BLADE/ 89 



WELCOME TO YOUR HOME ON THE INTERNET 



~0B 



The Largest Catalog of Cutlery in the WOKCD 
V Location 



VWVW.KNIFECENTER.COM 



1 0OO's of Pages! ann 338 6799 Dozens of Brand Names 



Latest 
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01 ife H taooorf 



Product 
REVIEWS 




Hockensmith Knives 
Working Knives witn a touch of class 



,^' 



6" Blade 

Oosic Handle 





Dan Hockensmilh 

P.O. Box E 

Drake. CO 80S IS 

(970) 669-54(14 






www.faockciisiiiithknives.cum 



NITE CHASER & SEA WOLFE 

KELLY'S TEAM TRUSTS ' 



**» 



Datu Kelly S. Worden ■ 

30-WHR PRACTITIONER OF MARTIAL ARTS 
PRESENT fiAND-10-HAND WEAPONS INSTRUCTOR 
Of 1ST SPECIAL FORCES GROUP 




TOPS 

Tactical- OPS USA 

P. 0. Box 2544 

Idaho Falls, ID 83403 

Fax/Phone: (208) 5«-01 13 

Inlcmatj www.1opsknlveg.eom 



cause they're HARD TO THE COREY 



RANDALL I OLLht TORS 

loin The RANDALL KNIFE S0< IET\ today! 

fiiminl with fhr upimt 
Rtutdtill Mculc Knhr.\ OHumtn, 
ill, ttcmtktll Kmh Sm i.-ii tw,i am 2.(101) membi 1 1 

■ IJu.irk-rly Ncw-li-tlcr 

• Cl&s*ifictl ^ti* 

• CUfTcm Randall New s 

• Ami Much Mi'ic 1 



Veart) Dues S2Qdu>u«iii i S2S imcnutttoniil 
THE RANDALL KNIFE SOCIETY 

lllHm «'l 
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CUSTOM STEEL STAMPS 



To proudly mark your knives. Made 
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TANG STAMPS 

E6H TANG HOLDER 



Finest hardened tool steel die 
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FREE BROCHURES 



HENRY A. EVERS CORP. 

72 N. Oxford St., Providence, Rl 029Q5 
TOLL FREE: 1-800-55-EVERS 

Phone: 401-781-4767 Fax: 401-781-9581 



http://members.aol.com/everstamp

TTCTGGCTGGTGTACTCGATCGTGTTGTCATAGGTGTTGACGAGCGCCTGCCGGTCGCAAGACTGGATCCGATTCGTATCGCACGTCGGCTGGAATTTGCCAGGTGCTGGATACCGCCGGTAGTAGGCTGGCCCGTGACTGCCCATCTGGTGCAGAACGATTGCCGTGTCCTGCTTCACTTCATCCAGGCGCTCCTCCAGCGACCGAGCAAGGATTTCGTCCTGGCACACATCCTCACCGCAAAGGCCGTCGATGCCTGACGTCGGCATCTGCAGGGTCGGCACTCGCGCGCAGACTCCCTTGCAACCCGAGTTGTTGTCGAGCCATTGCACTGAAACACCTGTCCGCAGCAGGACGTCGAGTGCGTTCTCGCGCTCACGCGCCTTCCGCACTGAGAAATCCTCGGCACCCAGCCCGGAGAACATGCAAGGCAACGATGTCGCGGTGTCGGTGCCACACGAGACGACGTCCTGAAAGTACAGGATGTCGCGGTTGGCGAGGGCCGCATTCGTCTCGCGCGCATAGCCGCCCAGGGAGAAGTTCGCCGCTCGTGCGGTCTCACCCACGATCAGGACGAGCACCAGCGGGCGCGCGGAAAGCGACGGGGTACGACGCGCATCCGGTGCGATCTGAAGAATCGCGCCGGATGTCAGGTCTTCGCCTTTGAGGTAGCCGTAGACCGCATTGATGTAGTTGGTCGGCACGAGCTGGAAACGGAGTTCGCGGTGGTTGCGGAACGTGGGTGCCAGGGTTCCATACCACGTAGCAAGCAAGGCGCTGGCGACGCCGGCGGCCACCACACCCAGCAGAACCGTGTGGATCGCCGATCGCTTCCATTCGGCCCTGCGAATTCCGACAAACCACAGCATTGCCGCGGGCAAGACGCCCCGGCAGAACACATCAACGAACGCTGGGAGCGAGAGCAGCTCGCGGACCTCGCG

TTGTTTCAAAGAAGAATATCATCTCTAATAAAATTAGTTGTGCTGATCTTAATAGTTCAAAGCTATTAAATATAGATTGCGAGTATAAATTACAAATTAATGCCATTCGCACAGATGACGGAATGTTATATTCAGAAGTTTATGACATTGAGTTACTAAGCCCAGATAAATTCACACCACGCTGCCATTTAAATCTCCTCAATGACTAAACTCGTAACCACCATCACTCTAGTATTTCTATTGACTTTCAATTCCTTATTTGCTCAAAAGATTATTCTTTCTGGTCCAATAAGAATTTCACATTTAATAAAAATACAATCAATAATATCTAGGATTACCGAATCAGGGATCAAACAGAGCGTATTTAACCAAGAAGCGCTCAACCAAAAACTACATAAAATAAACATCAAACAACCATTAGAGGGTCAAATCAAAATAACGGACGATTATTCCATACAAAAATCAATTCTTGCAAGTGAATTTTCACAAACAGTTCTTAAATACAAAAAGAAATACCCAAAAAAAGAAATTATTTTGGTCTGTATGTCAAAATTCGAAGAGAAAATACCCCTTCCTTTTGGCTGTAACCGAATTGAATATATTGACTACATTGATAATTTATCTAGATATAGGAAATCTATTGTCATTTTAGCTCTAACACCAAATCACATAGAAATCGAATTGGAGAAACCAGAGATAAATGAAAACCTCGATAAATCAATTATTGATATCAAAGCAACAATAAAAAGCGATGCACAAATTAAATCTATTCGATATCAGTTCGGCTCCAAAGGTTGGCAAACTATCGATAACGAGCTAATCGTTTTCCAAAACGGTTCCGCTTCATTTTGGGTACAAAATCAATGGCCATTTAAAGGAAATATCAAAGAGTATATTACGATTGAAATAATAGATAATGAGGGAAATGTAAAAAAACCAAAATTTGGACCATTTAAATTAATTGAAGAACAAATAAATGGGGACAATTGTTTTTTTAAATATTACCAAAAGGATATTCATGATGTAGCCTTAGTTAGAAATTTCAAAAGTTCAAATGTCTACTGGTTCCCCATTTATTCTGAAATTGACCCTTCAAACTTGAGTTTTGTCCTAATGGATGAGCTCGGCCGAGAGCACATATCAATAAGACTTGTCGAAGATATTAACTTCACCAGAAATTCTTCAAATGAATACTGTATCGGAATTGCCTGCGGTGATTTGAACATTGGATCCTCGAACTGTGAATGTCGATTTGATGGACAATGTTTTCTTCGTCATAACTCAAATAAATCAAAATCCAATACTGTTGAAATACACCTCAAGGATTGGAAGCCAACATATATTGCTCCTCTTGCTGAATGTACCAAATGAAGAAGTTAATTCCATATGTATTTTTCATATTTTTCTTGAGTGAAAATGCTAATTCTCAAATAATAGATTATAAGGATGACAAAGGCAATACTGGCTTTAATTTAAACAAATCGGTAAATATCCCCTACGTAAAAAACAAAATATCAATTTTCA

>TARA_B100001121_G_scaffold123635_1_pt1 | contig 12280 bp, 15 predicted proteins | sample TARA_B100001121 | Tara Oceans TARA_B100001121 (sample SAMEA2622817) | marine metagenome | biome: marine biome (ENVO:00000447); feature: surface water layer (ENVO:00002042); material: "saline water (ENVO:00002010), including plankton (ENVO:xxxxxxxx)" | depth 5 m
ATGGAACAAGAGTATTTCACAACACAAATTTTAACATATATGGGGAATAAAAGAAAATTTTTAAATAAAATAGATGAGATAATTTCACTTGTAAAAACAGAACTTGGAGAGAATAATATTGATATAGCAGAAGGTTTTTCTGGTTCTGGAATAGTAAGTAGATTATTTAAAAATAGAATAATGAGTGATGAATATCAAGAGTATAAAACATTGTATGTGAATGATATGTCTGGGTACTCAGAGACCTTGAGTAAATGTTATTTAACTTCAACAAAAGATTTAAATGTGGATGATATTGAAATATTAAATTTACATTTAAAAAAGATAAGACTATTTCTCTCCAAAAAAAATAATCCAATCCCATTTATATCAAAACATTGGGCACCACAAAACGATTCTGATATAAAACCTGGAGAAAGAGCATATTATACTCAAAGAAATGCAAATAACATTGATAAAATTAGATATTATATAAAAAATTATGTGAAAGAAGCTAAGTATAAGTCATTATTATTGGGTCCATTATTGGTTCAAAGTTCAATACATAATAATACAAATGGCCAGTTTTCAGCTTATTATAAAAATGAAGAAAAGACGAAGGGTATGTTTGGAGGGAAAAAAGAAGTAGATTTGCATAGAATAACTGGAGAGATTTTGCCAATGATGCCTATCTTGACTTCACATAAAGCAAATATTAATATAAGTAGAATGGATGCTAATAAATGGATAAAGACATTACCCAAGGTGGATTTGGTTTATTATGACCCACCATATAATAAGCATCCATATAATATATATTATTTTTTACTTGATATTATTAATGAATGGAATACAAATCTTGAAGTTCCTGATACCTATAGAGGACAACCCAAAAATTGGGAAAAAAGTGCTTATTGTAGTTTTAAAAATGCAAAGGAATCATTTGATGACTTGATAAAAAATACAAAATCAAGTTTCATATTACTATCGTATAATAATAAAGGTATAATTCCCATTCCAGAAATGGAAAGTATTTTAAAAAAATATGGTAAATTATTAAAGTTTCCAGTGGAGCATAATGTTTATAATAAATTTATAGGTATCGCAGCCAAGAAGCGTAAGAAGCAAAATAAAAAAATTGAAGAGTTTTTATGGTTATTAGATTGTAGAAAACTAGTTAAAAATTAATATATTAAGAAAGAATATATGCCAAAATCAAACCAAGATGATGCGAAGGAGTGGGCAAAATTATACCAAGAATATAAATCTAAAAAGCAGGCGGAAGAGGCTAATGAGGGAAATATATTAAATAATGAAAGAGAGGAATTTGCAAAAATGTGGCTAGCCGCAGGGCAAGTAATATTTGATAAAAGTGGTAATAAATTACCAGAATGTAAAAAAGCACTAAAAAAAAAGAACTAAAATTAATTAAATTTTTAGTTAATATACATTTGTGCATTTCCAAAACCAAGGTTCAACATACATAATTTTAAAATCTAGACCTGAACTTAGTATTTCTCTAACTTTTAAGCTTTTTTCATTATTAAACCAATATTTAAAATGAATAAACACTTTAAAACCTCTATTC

ORDER DIRECT FROM MANUFACTURER 




90 /BLADE 



NOVEMBER 2001 



TITANIUM 



6AU4V and Commercially Pure Titanium, 

Sheet. Bar, Rod, Stainless Steel Fasteners: Carbon 

Fiber. G-10; Titanium Pocket Clip Blanks 



MHWWHW«IB»«ftUIJJIJJ.UIU.I.,HJJ.«l 

■ Offering a Full line of Tactical Knife-making 
Supplies 

■ S Lobe Stainless Steel Fasteners 

- Wholesale Prices on Carbon Fiber 

■ G-10 Available in Colors 

NO MINIMUM ORDER 

Call: 888-283-8627 
Fax:413-289-2372 

Web site: http://www.hatperntitdnium.com 
E-Mail Address: FesShalperntiUntum com 



HALPERN TITANIUM 

'. P.O. Box 214. Three Rivers, MA 01080 SS | 




GAS FORGE 

Shape Your Large Blades 
By Hot Forging 



NC 
Knifemaker 




Reaches Welding Temperature 

NC 
Lowboy 




FREE CATALOG 



n 



NC Tool Company Inc 

6133 Hunt Road 

Pleasant Garden, NC 27313 

1-800-446-6498 



Custom Sticks 
and Picks 

79 Derry Road, 

Methuen, MA 01 844 

Phone: (978) 688-2785 



Come visit our 

updated Web site 

www.willyb.com 



e-mail: 
willyb@willyb.com 

Willy B. Ellis Knifemaker 







Awards For Artistry 



Specializing In: 
Hand Carved 

kul'j 
Antler and Horn 
Exotic Woods 
File Works 
Stone Settings 
Handmade Sheaths 



GENUINE 
JAPANESE SWORD 



$m 



from SEKI JAPAN, Capital of Japanese Sword 

SEKl. Capital of Japanese Sword has about 800 years 
traditional history of forging Japanese Swords. 

Tmnmeae Sword! 
Get Genuine Japanese 

NO, 674. INAGUCHI-CHQ, HKI-CITY, 
GIFU-PREF. 501-3932 JAPAN 
-m, _,,, TEL 81-575-22-8892 FAX 61-575-24-1695 

cormorant SETO cutlery l$$JS2S£ESv* 




Hen & 




Rooster® 



2000 



313-PK/CR 

jVBtftdC StiK'knuin 

(Jilluliu- Ikir Snip, Hiineltc* 

4"< I.imiI 

Retiiil: S 1 20.l«i 



Inii r nationally famous cutlery I'rom Solinjjcn. 

Ucrmanj -Since 1X4?. Contact dealers nation 

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mailable in a variety of handle materials. 



322-CWM 

2-Bludc ('tiiicrcs.** 

I i ,ii kill In I i Mill. .ill ll.miili s 
3 WF limed 

K.I...I: JMJM